Whoa, whoa, whoa. This is one of the most awful essays I’ve ever read: it’s by Declan Leary in The American Conservative, and the dreadfulness does not stop. All you have to do is look at the title to know there is going to be a very special argument following.
“They’re good, actually.” The article is a defense of death of Indian children.
The first argument is a typical Catholic story, about a French missionary, Jean de Brébeuf, trying to get the Wyandot peoples to convert to Catholicism. This is treated as a good thing, rooting out the “ancient pagan religion”. His efforts don’t seem to have been appreciated, because he was eventually tortured and killed. The purpose of this anecdote seems to be along the lines of “Well, they did it first,” which I hope most of us have outgrown.
His second argument is that
we have always known that many children died in the residential schools, as if that diminishes the problem. Yeah, the First Nations people have been mourning for over a century, we just weren’t listening, so their grief doesn’t count.
Next, he tells us that childhood mortality in that era was high; those kids would probably have died anyway. I guess the stress of being ripped from your family did not contribute to their sickness and death. And when kids die, you put them in the ground, so finding old graves is nothing surprising.
Then, see, even if those kids died in the residential schools, it wasn’t the fault of the Catholic church anyhow.
If anyone is at fault here—and the residential school system, for all the good of its evangelizing purpose, was hardly without flaws—it is, without a doubt, the secular authority. Had the Canadian government, which in word endorsed the Christian mission of the residential schools, upheld that word in deed by providing the funding which Church authorities repeatedly said was necessary for adequate operation, living conditions could have been improved and a great many premature deaths avoided.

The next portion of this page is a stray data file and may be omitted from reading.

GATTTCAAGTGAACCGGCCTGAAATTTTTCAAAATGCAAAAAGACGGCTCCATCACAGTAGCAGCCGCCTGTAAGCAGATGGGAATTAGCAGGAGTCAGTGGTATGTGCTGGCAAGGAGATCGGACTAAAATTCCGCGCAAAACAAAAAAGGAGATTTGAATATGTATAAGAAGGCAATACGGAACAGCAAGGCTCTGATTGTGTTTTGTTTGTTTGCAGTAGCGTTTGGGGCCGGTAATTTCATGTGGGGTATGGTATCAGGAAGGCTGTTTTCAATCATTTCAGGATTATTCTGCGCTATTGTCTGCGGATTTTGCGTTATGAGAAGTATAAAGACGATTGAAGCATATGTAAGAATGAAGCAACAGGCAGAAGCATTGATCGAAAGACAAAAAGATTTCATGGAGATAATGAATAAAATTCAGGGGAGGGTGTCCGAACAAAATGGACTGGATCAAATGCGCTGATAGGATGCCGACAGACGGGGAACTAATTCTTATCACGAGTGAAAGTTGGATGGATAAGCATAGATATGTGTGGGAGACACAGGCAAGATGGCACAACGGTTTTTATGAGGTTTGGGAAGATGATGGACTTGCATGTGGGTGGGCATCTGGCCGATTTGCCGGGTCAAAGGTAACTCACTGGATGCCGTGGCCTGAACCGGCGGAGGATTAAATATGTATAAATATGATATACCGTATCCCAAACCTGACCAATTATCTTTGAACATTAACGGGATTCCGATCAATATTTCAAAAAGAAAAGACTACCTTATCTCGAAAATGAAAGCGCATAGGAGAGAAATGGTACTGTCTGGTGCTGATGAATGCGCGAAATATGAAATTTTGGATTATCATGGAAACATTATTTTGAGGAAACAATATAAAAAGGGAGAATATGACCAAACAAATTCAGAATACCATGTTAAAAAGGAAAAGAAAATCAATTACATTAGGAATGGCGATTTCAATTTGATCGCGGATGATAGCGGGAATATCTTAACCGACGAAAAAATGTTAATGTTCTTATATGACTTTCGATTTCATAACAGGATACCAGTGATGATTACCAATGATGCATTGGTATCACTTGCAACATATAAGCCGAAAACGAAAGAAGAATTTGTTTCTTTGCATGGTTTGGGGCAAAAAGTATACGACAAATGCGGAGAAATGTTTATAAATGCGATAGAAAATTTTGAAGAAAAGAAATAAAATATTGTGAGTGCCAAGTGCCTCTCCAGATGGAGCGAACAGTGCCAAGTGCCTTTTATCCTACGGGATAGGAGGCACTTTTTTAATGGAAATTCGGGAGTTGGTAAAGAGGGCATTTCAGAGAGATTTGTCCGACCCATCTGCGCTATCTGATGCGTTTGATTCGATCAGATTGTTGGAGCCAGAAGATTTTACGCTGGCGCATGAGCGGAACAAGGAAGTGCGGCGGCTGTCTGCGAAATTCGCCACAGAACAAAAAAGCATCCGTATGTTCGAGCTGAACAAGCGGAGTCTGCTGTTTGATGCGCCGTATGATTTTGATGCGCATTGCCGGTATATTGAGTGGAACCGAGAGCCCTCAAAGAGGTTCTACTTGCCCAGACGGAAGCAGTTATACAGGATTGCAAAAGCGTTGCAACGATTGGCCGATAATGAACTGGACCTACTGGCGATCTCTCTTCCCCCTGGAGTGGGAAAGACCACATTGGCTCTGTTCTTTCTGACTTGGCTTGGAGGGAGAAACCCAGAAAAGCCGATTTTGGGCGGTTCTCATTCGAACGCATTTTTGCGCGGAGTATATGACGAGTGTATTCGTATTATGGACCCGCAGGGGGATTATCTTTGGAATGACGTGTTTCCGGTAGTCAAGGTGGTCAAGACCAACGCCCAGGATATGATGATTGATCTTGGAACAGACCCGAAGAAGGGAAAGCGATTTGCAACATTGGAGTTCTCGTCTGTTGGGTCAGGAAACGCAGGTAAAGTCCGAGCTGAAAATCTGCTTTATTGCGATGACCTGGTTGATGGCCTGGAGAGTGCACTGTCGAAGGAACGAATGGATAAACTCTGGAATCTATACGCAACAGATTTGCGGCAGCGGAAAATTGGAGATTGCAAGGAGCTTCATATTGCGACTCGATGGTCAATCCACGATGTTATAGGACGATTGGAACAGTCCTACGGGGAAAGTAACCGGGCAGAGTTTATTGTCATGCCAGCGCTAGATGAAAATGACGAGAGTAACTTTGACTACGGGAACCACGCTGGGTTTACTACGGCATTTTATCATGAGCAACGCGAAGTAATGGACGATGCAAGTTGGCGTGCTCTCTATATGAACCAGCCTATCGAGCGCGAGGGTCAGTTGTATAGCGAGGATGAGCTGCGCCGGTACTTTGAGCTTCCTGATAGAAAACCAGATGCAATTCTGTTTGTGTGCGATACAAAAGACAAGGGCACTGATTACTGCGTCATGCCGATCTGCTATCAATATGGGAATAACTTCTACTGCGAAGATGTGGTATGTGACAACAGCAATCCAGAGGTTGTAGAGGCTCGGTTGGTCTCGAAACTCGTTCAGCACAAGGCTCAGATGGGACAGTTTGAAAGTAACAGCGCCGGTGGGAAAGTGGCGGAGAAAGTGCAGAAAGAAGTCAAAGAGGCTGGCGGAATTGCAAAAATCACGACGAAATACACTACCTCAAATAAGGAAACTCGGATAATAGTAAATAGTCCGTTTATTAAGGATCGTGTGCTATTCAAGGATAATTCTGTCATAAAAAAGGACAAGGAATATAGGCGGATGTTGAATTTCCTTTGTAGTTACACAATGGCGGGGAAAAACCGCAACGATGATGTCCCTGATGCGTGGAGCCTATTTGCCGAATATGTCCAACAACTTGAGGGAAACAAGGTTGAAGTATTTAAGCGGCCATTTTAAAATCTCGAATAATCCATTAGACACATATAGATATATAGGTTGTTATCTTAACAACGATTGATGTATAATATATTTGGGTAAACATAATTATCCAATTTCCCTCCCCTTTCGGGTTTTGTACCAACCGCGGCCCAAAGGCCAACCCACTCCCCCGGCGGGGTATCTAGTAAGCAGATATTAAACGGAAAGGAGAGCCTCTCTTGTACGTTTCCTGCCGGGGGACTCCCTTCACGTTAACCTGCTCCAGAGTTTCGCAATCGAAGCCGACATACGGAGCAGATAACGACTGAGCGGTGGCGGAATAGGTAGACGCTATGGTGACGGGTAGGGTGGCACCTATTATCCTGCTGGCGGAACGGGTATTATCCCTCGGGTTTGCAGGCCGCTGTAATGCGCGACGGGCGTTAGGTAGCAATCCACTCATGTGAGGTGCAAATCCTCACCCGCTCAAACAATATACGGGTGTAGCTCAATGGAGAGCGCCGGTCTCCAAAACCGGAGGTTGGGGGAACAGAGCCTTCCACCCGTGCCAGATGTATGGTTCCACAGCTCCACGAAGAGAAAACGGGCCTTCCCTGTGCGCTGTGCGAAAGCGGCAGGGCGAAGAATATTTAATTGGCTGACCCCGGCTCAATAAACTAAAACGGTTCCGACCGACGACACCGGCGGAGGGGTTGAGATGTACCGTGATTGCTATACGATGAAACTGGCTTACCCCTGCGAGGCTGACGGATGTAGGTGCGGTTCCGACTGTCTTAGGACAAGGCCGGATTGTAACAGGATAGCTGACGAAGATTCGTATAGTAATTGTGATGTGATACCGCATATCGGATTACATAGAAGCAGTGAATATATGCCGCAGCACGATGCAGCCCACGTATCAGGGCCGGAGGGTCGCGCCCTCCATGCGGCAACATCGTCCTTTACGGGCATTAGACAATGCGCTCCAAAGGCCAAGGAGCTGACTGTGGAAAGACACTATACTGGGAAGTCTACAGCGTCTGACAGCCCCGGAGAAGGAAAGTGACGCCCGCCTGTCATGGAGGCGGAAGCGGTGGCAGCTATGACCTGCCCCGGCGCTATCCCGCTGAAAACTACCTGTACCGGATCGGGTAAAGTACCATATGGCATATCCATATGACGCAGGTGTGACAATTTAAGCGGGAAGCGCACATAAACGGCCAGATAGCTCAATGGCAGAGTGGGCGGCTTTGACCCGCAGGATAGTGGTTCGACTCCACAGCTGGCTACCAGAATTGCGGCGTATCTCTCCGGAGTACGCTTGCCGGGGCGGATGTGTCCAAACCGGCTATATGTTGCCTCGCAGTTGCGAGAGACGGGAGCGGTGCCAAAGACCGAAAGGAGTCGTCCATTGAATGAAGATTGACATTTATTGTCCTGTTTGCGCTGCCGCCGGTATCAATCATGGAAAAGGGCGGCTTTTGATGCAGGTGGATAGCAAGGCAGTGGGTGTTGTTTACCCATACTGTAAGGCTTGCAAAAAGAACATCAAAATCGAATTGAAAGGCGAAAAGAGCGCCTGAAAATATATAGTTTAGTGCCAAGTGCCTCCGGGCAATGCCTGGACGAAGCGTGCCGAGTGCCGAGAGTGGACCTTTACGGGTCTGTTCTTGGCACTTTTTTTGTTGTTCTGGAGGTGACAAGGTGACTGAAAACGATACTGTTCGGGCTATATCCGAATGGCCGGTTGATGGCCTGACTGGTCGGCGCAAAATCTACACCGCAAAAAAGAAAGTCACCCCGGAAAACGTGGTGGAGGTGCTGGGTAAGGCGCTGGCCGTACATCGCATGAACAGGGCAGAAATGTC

No one is letting the Canadian government off the hook, they were definitely promoting the kidnaping of children. But this is a bit like saying that Nazi concentration camp guards were not responsible, the blame lies with those civilians who drove the trains to the camps.
This isn’t the worst yet, though. Hang on to your butts, everyone, because here comes the nightmare justification of a mad theocrat. It was all OK because at least the dead children got Christian burials, and all the death and suffering was worthwhile because it helped destroy a pagan culture, and converted them to Christ.
Whatever good was present at the Ossossané ossuary—where those who had not yet encountered the fullness of Truth honored their dead as best they knew how—is increased a thousandfold in the cemeteries of the residential schools, where baptized Christians were given Christian burials. Whatever natural good was present in the piety and community of the pagan past is an infinitesimal fraction of the grace rendered unto those pagans’ descendants who have been received into the Church of Christ. Whatever sacrifices were exacted in pursuit of that grace—the suffocation of a noble pagan culture; an increase in disease and bodily death due to government negligence; even the sundering of natural families—is worth it.
Dear sweet merciful Cthulhu. Burn a church today. Burn all the churches.